Clear and Healthy Guidelines
Posted by Literary Titan
Rethinking Sex Ed is a forward thinking approach to sex education in contemporary society. Why was this an important book for you to write?
I’m the minister of a congregation full of people who almost gave up on religion. We found the old narratives, rules, and instincts off-putting at best. However, we had a deep hunger for spiritual community. So we spent a decade stripping religion down to the bare bones, trying to unearth the principles of spiritual community that are essential, beautiful, and universal.
Part of that journey was the deconstruction of religious ritual. We couldn’t use the rituals we inherited so we just stopped doing them all together. However, after a few years we realized how deeply meaningful rituals are. So we gathered a group to write new ones. Looking into several religious traditions, we wrote rituals for several stages of life—birth, puberty, going to school, leaving home, marriage, and death.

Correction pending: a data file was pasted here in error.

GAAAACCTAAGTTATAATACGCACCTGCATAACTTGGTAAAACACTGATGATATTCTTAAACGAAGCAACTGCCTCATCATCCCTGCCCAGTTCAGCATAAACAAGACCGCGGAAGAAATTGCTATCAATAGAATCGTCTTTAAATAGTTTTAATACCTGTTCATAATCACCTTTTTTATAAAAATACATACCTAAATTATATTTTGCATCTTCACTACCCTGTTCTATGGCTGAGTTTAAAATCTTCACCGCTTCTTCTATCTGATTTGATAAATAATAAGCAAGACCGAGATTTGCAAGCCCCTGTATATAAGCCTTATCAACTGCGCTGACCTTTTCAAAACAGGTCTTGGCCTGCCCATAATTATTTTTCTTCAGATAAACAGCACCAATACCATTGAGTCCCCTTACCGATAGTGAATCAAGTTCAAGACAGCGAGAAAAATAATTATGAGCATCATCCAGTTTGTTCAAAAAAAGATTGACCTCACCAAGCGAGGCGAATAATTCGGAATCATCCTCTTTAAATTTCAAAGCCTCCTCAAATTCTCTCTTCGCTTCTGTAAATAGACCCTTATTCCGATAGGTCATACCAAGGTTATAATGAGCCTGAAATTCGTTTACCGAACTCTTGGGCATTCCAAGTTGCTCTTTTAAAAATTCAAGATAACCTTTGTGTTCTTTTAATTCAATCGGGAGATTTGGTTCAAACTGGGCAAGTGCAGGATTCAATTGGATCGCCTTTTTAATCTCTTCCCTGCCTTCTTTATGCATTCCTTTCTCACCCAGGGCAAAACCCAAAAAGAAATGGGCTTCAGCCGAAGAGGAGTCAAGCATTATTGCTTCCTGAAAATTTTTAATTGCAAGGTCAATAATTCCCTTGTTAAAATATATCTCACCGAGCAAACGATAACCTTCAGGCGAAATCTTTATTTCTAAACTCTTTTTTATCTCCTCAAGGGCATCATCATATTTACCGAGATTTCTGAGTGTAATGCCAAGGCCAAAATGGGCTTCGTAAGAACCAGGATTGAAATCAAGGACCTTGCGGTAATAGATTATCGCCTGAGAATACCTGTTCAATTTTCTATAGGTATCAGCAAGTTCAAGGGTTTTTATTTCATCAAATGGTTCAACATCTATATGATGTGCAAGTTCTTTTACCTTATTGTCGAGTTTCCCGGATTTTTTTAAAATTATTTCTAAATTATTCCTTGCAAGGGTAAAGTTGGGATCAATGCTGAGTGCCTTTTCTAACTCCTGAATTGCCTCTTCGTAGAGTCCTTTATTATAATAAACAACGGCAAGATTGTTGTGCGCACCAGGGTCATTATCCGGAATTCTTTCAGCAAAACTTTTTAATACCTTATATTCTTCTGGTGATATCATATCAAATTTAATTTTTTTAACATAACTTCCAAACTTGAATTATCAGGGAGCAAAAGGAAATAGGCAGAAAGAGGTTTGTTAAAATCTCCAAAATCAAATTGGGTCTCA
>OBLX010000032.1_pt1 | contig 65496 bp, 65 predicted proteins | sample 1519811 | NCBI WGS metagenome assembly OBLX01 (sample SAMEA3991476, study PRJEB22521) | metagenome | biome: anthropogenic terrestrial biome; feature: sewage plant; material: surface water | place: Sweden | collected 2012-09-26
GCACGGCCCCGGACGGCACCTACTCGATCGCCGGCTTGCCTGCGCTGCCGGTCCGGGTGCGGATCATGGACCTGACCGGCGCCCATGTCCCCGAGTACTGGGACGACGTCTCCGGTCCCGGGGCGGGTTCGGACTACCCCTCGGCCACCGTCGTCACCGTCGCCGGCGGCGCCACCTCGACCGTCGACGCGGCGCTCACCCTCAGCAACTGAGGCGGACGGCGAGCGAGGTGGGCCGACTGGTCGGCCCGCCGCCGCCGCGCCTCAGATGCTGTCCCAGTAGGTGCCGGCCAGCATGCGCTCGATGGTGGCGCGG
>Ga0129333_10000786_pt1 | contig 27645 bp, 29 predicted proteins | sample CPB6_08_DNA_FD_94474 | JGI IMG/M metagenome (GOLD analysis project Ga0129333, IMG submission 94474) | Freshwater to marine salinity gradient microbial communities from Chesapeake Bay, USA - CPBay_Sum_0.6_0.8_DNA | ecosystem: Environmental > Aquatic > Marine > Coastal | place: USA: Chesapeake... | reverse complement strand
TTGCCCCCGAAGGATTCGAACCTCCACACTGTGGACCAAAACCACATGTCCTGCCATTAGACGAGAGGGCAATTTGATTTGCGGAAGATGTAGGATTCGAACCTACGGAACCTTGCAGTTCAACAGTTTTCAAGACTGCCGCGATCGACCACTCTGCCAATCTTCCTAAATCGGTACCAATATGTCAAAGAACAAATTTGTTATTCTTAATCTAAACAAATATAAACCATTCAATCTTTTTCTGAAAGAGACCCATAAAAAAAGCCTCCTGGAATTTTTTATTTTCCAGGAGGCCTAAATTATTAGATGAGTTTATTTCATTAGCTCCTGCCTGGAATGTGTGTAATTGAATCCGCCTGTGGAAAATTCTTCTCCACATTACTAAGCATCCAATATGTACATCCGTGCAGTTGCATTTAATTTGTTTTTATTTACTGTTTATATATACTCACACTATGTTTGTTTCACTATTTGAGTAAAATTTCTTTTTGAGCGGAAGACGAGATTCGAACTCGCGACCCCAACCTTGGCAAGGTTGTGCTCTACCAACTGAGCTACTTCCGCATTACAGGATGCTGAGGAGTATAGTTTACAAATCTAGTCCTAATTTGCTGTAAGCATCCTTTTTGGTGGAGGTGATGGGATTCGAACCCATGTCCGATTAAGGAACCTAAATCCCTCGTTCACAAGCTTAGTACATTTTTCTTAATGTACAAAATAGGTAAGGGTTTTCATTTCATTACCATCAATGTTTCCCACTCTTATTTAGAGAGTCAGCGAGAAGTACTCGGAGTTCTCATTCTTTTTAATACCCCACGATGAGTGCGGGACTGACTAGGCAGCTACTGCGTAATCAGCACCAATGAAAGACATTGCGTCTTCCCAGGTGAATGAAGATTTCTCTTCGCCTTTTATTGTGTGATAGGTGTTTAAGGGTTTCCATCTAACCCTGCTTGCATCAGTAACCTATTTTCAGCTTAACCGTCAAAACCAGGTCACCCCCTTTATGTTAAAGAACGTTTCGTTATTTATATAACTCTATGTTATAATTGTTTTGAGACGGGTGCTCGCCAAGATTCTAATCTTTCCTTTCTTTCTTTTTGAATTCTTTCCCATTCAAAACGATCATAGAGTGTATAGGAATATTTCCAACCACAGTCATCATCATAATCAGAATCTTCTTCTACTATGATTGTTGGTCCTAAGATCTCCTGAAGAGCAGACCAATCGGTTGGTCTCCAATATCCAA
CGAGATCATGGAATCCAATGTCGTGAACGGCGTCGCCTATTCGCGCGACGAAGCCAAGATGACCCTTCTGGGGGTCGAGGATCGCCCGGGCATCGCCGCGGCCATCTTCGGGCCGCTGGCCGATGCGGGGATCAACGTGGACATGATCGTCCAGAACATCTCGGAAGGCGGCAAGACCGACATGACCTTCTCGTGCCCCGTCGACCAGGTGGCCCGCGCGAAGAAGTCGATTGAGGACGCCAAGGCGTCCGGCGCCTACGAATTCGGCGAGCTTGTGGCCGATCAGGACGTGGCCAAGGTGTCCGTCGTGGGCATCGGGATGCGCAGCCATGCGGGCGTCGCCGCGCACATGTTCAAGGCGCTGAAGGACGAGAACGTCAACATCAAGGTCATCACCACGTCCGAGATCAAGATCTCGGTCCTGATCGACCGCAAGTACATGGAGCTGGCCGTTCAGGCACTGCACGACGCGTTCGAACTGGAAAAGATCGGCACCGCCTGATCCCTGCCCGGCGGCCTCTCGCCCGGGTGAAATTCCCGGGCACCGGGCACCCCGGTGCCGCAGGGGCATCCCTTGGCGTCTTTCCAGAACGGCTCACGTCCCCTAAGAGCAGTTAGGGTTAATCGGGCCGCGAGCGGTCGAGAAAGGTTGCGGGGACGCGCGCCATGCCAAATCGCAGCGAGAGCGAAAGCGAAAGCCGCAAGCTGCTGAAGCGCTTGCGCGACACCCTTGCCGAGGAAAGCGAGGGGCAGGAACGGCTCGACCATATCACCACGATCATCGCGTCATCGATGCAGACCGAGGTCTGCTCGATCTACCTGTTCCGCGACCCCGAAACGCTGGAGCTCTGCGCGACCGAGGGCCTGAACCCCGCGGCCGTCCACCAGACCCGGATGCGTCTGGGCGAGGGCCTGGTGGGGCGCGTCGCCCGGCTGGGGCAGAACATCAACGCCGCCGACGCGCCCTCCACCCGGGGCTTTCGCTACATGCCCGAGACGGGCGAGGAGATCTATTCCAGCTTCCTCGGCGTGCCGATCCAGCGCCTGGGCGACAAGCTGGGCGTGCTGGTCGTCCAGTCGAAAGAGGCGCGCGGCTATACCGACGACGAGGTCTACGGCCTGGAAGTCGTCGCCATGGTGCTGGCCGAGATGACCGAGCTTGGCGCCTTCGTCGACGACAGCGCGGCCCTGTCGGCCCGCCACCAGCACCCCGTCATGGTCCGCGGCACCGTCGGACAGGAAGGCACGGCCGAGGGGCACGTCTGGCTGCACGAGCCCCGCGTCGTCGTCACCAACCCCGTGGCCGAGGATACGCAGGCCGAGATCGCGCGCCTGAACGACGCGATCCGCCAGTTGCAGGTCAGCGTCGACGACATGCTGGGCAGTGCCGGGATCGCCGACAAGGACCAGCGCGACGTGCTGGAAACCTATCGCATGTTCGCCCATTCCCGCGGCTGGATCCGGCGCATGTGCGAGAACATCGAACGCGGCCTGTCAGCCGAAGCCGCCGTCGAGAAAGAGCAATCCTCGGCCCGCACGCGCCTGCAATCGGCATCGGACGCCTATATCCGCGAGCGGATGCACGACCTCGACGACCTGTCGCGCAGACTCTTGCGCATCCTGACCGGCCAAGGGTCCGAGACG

When we were writing the puberty ritual, we realized that when our community pledged to help our young people get ready for healthy lives, it would be pretty meaningless if we didn’t help prepare them for healthy sexual lives.
However, since like everybody else, folks in our community were deconstructing and reconstructing our sexual norms, we weren’t sure exactly how to fulfill that pledge. So our ritual team came to me. “Figure it out and let us know!”
The book is rooted in our own community’s need for clear and healthy guidelines for preparing our young people for their sexual journeys.
In this book you discuss the societal forces that have changed our perception of sex. What do you think is a major contributing factor to this?
I think primarily, it’s how complex society has become.